declare something isnt true because it didnt happen, youre wrong.
We dont say that about fairy tales, and so we get the truth of them. We
should read our religions that way.
What about the desire to follow a guru? We see religions and cults based on
the teacher-disciple relationship flourishing everywhere.
I think that is bad news. I really do think you can take clues from teachers
I know you can. But, you see, the traditional Oriental idea is that the
student should submit absolutely to the teacher. The guru actually assumes responsibility
for the students moral life, and this is total giving. I dont think
thats quite proper for a Western person. One of the big spiritual truths
for the West is that each of us is a unique creature, and consequently has a unique
one quotation I ran into in La Queste del Saint Graal which hit me as being
the essence of what Id call the European or Western spirituality. The knights
of King Arthurs court were seated at table and Arthur would not let the
meal be served until an adventure had occurred. And, indeed, an adventure did
occur. The Grail itself appeared, carried by angelic miracle, covered, however,
by a cloth. Everyone was in rapture and then it withdrew. Arthurs nephew
Gawain stood up and said, "I propose a vow. I propose that we should all
go in pursuit of this Grail to behold it unveiled." And it was determined
that that was what they would do. And then occur these lines which seem to me
so wonderful: "They thought it would be a disgrace to go forth in a group.
Each entered the forest that he had chosen where there was no path and where it
was darkest." Now, if theres a way or path, its someone elses
way; and the guru has a path for you. He knows where you are on it. He knows where
he is on it, namely, way ahead. And all you can do is get to be as great as he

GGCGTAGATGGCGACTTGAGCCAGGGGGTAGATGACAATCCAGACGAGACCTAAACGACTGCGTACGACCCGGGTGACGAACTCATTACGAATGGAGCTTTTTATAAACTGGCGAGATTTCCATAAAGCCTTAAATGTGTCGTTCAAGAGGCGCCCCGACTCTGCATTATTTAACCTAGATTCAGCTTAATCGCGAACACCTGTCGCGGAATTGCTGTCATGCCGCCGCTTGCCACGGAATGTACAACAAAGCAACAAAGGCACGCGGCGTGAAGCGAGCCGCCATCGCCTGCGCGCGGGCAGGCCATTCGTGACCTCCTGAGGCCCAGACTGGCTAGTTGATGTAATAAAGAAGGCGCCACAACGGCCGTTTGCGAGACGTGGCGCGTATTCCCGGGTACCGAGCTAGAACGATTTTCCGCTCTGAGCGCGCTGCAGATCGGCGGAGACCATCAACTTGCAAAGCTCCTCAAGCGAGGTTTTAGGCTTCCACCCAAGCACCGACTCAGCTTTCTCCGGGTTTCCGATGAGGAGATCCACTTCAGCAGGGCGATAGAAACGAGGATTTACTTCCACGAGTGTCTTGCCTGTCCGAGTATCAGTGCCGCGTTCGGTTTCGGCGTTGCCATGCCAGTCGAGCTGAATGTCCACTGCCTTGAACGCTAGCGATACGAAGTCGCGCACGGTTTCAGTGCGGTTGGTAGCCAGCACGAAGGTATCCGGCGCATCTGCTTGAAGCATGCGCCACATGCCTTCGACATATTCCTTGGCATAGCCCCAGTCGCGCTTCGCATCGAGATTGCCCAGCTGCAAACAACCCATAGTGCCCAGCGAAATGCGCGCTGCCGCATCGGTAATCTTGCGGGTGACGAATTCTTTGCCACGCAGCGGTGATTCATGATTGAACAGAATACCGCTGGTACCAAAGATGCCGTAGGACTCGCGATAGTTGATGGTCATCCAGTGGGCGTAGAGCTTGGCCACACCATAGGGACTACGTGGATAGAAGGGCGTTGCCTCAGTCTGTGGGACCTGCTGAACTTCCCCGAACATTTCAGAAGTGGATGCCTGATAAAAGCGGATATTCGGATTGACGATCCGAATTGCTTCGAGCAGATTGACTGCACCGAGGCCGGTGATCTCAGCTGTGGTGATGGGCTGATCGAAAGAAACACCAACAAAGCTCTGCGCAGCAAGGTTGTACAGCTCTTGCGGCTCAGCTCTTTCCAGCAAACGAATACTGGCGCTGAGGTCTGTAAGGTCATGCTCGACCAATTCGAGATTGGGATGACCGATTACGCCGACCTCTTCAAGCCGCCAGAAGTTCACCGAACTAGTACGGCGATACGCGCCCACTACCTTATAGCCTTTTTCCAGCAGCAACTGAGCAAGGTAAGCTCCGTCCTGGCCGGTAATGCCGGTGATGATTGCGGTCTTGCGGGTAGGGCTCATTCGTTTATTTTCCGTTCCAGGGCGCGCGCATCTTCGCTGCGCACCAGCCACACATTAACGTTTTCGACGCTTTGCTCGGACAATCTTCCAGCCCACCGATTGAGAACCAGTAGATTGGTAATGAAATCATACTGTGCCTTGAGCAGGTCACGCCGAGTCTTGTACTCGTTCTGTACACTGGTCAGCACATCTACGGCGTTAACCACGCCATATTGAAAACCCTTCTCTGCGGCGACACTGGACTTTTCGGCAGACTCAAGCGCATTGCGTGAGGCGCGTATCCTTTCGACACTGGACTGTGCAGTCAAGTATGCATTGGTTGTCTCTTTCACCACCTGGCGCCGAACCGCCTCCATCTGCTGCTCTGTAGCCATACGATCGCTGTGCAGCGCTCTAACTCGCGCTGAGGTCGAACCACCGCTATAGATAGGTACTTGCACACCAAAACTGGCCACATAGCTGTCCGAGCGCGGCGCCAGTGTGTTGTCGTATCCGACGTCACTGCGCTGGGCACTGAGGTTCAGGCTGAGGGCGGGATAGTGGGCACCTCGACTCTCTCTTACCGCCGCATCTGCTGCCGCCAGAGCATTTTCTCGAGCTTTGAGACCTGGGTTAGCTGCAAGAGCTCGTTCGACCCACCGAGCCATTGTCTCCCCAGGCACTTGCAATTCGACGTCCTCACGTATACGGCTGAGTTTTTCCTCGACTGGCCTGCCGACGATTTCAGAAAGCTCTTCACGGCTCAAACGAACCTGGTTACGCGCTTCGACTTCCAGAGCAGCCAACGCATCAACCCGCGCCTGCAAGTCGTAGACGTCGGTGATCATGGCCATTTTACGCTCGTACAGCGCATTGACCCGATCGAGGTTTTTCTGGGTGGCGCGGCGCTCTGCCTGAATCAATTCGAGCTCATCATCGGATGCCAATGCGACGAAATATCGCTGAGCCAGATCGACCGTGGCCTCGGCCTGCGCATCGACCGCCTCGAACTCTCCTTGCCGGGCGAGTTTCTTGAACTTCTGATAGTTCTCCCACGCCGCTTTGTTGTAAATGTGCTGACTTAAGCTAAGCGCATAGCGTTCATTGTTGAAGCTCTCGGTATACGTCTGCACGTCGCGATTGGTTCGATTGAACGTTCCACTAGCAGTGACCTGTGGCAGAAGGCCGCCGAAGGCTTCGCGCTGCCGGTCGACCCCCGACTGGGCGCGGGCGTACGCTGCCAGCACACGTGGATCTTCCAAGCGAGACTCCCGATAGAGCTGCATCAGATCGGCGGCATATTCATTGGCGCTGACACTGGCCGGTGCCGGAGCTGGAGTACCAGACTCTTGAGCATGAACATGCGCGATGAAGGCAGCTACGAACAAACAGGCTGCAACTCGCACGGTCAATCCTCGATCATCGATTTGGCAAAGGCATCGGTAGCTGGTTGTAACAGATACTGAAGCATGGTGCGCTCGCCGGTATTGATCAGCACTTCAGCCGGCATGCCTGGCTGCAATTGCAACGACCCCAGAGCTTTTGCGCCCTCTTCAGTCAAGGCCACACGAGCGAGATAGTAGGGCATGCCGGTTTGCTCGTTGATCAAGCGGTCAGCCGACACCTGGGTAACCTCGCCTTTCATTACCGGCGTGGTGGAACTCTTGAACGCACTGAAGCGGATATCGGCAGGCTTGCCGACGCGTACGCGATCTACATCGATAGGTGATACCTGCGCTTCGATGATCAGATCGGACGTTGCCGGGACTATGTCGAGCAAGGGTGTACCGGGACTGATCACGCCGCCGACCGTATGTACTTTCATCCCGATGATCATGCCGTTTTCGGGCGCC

is. This is a continuation of the dependency of childhood; maturity consists in
outgrowing that and becoming your own authority for your life. And this quest
for the unknown seems so romantic to Oriental people. What is unknown is the fulfillment
of your own unique life, the likes of which has never existed on the earth. And
you are the only one who can do it. People can give you clues how to fall down
and how to stand up; but when to fall and when to stand, and when you are falling,
and when you are standing, this only you can know. And in the way of your own
talents is the only way to do it.
Death and eternity play a large part in our thinking. Does that interfere with
our perception of death?
Eternity is not a continuation of time. Eternity is a dimension of here and now.
And we have eternal life now. This is what is meant by "The kingdom of the
Father is spread over the earth and men do not see it." When one thinks of
what happens after death, one is still thinking in temporal terms. So, when were
talking about symbolic systems, that is a misplaced concern. Do you see? Youve
got to do something else with it; youve got to spiritualize the symbol.
favorite definition of religion is "a misinterpretation of mythology."
And the misinterpretation consists precisely in attributing historical references
to symbols which properly are spiritual in their reference. What a mythic image
talks about is not something that happened somewhere or will happen somewhere
at some time or other; it refers to what is now, and was yesterday, and will be
tomorrow, and is forever.
So the Apocalypse is something thats with us all the time.
The moment you see this kingdom of the Father spread over the earth, the
Apocalypse has occurred. Its a perpetual potential, and its also something
in a person who has the experience, that shuts on and off.
a wonderful Indian story of a young man who was told by his guru, "You are
Brahman. You are God." What a thing to experience! "I am God."
So, deeply indrawn, this young man goes out for a walk. He walks through the village,